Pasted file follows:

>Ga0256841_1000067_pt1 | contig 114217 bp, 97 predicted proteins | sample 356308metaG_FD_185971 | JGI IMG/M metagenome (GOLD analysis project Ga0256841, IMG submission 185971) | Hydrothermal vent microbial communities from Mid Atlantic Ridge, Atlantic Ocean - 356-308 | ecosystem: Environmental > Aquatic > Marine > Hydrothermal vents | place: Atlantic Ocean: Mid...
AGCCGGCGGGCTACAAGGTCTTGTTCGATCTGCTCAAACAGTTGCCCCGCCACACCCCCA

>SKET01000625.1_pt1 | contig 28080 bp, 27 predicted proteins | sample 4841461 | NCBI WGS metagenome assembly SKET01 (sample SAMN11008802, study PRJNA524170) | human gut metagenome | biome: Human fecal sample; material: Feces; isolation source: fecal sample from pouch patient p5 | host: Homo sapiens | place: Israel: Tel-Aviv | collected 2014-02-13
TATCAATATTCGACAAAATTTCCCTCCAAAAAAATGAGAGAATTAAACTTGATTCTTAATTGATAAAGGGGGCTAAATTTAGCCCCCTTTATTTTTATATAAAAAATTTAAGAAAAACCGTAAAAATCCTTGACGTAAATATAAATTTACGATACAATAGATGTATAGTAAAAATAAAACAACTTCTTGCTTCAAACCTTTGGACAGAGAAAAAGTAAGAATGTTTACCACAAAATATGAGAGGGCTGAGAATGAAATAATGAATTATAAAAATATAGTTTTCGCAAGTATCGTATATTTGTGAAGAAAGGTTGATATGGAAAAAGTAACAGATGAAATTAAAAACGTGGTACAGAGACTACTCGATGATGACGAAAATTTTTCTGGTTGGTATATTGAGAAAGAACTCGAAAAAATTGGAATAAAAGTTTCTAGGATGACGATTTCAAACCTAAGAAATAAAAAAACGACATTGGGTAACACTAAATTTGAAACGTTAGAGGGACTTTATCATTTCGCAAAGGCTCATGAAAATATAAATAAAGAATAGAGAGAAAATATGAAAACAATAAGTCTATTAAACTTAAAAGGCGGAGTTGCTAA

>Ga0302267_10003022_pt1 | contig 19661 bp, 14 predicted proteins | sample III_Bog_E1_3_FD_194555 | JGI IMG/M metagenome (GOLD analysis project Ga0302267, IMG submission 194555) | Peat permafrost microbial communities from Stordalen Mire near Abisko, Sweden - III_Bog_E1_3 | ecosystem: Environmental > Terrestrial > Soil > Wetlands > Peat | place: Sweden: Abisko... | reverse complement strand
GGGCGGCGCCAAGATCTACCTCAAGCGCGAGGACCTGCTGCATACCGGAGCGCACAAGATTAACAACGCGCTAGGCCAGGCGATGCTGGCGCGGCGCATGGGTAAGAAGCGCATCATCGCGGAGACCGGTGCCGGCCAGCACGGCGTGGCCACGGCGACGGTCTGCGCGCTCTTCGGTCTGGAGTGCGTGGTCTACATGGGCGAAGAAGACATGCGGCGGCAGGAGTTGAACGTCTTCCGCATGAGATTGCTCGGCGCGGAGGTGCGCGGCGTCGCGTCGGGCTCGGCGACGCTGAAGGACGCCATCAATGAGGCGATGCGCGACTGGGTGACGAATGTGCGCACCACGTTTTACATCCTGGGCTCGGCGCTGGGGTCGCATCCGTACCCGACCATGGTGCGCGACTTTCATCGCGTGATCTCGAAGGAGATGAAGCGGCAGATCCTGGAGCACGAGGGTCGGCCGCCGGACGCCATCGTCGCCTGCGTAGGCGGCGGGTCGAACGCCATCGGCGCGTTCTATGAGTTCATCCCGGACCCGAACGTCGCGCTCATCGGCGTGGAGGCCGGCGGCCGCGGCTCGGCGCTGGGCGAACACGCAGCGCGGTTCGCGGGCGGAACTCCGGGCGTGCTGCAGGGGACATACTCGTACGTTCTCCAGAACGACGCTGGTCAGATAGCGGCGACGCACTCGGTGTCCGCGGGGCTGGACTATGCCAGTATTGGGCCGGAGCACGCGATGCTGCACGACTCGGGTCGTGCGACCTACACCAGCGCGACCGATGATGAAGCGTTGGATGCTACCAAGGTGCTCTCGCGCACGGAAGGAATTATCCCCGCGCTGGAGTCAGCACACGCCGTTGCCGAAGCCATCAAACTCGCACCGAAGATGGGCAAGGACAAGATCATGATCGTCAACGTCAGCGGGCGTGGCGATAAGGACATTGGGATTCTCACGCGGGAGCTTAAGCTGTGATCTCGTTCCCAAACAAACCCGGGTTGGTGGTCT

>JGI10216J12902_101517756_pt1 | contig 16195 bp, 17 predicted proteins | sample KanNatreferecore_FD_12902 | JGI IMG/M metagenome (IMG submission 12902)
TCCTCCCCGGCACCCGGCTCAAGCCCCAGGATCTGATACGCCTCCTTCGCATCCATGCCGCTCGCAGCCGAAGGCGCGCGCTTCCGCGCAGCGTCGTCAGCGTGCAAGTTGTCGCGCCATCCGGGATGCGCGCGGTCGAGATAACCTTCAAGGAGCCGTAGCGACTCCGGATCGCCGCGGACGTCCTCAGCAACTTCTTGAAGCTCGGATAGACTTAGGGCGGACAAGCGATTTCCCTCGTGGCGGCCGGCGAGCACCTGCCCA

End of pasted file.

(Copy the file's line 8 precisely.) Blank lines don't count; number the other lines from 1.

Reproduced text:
TCCTCCCCGGCACCCGGCTCAAGCCCCAGGATCTGATACGCCTCCTTCGCATCCATGCCGCTCGCAGCCGAAGGCGCGCGCTTCCGCGCAGCGTCGTCAGCGTGCAAGTTGTCGCGCCATCCGGGATGCGCGCGGTCGAGATAACCTTCAAGGAGCCGTAGCGACTCCGGATCGCCGCGGACGTCCTCAGCAACTTCTTGAAGCTCGGATAGACTTAGGGCGGACAAGCGATTTCCCTCGTGGCGGCCGGCGAGCACCTGCCCA